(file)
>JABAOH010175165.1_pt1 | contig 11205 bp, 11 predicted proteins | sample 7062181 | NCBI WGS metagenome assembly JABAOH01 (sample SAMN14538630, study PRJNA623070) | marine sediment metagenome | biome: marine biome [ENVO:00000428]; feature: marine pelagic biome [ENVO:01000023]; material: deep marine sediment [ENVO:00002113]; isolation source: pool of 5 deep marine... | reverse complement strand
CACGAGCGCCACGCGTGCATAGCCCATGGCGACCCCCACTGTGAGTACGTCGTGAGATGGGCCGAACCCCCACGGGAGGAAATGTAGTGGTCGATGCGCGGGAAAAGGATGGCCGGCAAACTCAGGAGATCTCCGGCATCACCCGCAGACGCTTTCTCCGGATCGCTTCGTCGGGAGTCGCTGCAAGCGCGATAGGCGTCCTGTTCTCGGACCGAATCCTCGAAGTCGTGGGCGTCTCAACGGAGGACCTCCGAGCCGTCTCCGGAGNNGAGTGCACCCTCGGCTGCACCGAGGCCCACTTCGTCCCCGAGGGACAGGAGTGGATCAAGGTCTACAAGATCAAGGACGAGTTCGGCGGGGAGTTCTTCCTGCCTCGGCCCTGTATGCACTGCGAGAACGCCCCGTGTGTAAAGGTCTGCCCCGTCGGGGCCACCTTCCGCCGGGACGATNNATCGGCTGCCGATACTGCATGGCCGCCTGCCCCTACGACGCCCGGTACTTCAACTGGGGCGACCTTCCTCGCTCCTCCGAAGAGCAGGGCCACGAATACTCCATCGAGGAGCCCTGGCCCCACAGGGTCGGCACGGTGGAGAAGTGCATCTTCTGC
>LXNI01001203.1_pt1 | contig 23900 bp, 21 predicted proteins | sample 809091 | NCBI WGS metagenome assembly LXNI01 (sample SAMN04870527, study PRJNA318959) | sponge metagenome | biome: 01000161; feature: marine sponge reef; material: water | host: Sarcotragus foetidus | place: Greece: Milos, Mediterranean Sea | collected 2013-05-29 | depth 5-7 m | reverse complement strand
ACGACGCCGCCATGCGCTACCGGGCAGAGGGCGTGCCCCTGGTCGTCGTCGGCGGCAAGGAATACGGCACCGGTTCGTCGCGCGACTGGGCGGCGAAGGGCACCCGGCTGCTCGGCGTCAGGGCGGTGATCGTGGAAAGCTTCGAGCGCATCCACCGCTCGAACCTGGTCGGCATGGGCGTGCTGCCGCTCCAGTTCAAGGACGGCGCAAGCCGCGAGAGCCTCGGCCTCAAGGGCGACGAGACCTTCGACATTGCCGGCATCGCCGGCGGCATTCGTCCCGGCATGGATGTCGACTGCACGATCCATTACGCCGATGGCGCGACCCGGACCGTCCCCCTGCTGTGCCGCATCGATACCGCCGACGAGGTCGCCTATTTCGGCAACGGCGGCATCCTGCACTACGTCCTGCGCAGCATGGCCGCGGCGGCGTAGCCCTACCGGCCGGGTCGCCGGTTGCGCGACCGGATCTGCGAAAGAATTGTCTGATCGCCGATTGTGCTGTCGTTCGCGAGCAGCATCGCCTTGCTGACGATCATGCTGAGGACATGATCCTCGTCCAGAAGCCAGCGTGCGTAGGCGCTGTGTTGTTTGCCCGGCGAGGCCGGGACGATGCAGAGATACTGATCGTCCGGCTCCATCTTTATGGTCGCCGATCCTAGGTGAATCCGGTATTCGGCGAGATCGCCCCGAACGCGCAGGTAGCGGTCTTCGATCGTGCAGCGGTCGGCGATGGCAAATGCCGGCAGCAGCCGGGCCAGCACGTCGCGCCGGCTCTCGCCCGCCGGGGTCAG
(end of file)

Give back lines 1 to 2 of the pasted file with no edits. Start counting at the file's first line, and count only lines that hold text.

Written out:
>JABAOH010175165.1_pt1 | contig 11205 bp, 11 predicted proteins | sample 7062181 | NCBI WGS metagenome assembly JABAOH01 (sample SAMN14538630, study PRJNA623070) | marine sediment metagenome | biome: marine biome [ENVO:00000428]; feature: marine pelagic biome [ENVO:01000023]; material: deep marine sediment [ENVO:00002113]; isolation source: pool of 5 deep marine... | reverse complement strand
CACGAGCGCCACGCGTGCATAGCCCATGGCGACCCCCACTGTGAGTACGTCGTGAGATGGGCCGAACCCCCACGGGAGGAAATGTAGTGGTCGATGCGCGGGAAAAGGATGGCCGGCAAACTCAGGAGATCTCCGGCATCACCCGCAGACGCTTTCTCCGGATCGCTTCGTCGGGAGTCGCTGCAAGCGCGATAGGCGTCCTGTTCTCGGACCGAATCCTCGAAGTCGTGGGCGTCTCAACGGAGGACCTCCGAGCCGTCTCCGGAGNNGAGTGCACCCTCGGCTGCACCGAGGCCCACTTCGTCCCCGAGGGACAGGAGTGGATCAAGGTCTACAAGATCAAGGACGAGTTCGGCGGGGAGTTCTTCCTGCCTCGGCCCTGTATGCACTGCGAGAACGCCCCGTGTGTAAAGGTCTGCCCCGTCGGGGCCACCTTCCGCCGGGACGATNNATCGGCTGCCGATACTGCATGGCCGCCTGCCCCTACGACGCCCGGTACTTCAACTGGGGCGACCTTCCTCGCTCCTCCGAAGAGCAGGGCCACGAATACTCCATCGAGGAGCCCTGGCCCCACAGGGTCGGCACGGTGGAGAAGTGCATCTTCTGC